Source Received from the publisher
Published by Balzer & Bray on October 1, 2013
Received from the publisher in exchange for an honest review. This does not affect my opinion of the book or the content of my review.
An all-consuming love affair.
A family torn apart by scandal.
A young author on the brink of greatness.
Hideous Love is the fascinating story of Gothic novelist Mary Shelley, who as a teen girl fled her restrictive home only to find herself in the shadow of a brilliant but moody boyfriend, famed poet Percy Shelley. It is the story of the mastermind behind one of the most iconic figures in all of literature: a monster constructed out of dead bodies and brought to life by the tragic Dr. Frankenstein.
Mary wrote Frankenstein at the age of nineteen, but inspiration for the monster came from her life-the atmospheric European settings she visited, the dramas swirling around her, and the stimulating philosophical discussions with the greatest minds of the period, like her close friend, Lord Byron.
This luminous verse novel from award-winning author Stephanie Hemphill reveals how Mary Shelley became one of the most celebrated authors in history.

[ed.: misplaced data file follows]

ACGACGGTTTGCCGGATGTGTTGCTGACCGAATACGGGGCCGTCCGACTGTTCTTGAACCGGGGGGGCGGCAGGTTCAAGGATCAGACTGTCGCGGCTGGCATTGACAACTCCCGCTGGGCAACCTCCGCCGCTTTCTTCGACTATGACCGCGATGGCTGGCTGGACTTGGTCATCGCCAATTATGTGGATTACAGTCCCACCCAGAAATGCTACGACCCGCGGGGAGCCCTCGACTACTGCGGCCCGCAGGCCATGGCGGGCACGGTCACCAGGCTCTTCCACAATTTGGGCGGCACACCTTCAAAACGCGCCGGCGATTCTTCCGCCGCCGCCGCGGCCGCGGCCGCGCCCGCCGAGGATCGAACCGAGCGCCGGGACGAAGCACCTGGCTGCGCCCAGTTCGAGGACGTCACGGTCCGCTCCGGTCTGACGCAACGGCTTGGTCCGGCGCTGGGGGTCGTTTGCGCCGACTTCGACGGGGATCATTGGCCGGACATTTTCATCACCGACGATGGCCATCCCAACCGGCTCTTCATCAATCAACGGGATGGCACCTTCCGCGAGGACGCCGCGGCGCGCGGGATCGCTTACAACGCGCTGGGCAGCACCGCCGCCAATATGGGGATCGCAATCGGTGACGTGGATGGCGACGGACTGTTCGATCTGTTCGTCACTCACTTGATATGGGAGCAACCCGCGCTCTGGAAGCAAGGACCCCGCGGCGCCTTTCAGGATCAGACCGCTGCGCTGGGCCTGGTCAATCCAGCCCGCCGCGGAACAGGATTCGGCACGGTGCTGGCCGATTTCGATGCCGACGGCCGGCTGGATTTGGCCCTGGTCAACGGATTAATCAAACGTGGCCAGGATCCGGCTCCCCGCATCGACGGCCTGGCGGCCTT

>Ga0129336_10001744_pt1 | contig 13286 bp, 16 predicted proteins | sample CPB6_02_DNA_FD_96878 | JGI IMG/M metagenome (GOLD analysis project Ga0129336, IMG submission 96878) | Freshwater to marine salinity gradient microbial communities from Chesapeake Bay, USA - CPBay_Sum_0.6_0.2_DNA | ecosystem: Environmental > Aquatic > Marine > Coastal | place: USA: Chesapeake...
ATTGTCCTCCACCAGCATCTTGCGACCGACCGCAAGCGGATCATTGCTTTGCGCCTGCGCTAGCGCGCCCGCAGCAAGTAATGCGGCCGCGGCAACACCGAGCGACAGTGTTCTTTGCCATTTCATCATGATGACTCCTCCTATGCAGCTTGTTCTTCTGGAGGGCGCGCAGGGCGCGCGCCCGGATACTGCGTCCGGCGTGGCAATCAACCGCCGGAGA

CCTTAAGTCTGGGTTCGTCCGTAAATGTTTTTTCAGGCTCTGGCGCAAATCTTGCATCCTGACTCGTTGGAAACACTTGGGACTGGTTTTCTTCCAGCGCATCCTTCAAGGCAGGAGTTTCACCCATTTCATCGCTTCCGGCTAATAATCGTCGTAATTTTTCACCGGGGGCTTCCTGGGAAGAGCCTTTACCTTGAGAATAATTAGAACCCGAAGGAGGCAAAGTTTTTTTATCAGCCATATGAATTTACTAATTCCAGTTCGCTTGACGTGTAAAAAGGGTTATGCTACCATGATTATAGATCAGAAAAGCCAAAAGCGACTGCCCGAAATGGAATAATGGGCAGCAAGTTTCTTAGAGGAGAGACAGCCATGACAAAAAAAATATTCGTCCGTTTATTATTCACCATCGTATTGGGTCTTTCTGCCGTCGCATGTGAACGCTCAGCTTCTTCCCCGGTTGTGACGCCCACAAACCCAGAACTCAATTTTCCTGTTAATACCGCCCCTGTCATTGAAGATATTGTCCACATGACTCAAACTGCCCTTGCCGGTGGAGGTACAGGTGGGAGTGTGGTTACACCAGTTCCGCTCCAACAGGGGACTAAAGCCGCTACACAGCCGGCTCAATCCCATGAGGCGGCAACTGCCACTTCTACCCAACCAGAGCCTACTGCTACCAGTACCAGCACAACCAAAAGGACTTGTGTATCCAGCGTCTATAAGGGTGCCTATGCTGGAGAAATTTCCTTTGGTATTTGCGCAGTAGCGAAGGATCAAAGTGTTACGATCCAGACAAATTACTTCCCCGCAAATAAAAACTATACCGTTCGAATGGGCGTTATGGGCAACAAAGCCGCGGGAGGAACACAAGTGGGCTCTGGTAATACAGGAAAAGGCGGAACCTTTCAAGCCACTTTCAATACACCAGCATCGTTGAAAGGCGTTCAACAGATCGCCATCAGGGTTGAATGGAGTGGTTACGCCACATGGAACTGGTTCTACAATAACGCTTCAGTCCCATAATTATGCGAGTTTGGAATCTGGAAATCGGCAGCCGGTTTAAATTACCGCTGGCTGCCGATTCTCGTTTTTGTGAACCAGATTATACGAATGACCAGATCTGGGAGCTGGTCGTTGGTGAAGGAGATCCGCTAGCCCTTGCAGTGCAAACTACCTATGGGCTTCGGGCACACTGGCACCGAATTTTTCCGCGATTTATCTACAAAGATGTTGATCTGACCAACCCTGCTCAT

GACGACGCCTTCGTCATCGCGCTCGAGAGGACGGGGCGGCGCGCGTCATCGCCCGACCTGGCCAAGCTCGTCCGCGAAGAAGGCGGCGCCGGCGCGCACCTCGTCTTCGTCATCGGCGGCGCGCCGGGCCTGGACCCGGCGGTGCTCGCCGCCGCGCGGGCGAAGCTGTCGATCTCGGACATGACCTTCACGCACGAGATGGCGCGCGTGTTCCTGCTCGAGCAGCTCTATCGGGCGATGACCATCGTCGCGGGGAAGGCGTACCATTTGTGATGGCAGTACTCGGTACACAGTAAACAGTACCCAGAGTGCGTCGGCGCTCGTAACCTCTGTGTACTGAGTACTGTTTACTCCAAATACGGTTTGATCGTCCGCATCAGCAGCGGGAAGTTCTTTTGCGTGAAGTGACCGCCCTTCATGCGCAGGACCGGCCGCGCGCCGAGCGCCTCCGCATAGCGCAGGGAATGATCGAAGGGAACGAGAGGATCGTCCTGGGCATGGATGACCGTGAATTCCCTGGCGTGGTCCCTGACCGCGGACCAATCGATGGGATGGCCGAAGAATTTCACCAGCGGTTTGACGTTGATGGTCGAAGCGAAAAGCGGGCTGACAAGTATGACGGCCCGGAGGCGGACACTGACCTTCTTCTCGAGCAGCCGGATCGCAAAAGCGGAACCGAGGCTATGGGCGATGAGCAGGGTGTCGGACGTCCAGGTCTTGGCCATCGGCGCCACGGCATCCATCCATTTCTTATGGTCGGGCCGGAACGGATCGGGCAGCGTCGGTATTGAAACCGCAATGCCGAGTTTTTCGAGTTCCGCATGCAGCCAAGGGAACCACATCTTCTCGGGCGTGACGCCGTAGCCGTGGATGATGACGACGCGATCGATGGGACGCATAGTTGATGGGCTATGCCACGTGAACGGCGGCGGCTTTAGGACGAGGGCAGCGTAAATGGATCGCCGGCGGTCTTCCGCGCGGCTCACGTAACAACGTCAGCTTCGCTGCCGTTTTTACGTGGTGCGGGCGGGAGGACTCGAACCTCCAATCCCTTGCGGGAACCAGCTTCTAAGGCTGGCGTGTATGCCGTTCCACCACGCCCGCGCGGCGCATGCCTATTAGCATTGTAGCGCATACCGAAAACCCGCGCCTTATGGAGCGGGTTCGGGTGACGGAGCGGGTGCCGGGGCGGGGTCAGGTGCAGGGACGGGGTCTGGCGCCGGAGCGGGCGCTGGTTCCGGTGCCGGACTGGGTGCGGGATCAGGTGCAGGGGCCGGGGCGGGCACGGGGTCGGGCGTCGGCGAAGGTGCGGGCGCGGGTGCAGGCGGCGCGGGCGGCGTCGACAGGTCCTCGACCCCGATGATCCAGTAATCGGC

I went into this not really knowing what to expect. I’ve never read a verse novel, and I was nervous that it wouldn’t be my thing. Unfortunately, while the idea behind this novel interested and intrigued me, I didn’t like the novel overall.
This is a quick read, at least. And while the writing felt stilted and fractured, it didn’t entirely put me off verse novels, and I’m open to trying another one in the future (any suggestions?). I was hoping for more of Mary’s story but I didn’t get the depth or detail that I wanted. I never felt connected to or invested in any of this story or its characters, despite the turmoil Mary experiences.
Although there were some beautiful passages, I felt as though the writing was skimming the surface at times. I couldn’t understand, for example, Mary’s love for Shelley. I felt that I was being told over and over about their relationship but I didn’t get a feel for it. I was also hoping to read more about her writing of Frankenstein. It’s such a well-known, much-studied book and I wanted to read more about that part of her life. If anything, this book made me want to read Frankenstein and perhaps a biography of Mary Shelley.
There was so much tragedy in this book, and so much scandal! I am surprised that I wasn’t very interested in this book, considering the things that happened throughout: deaths, affairs, illegitimate children, family feuds, and more.
While this wasn’t the book for me, I’ve seen some very positive reviews, so if you like verse novels and/or are a Mary Shelley fan, you might want to pick this one up.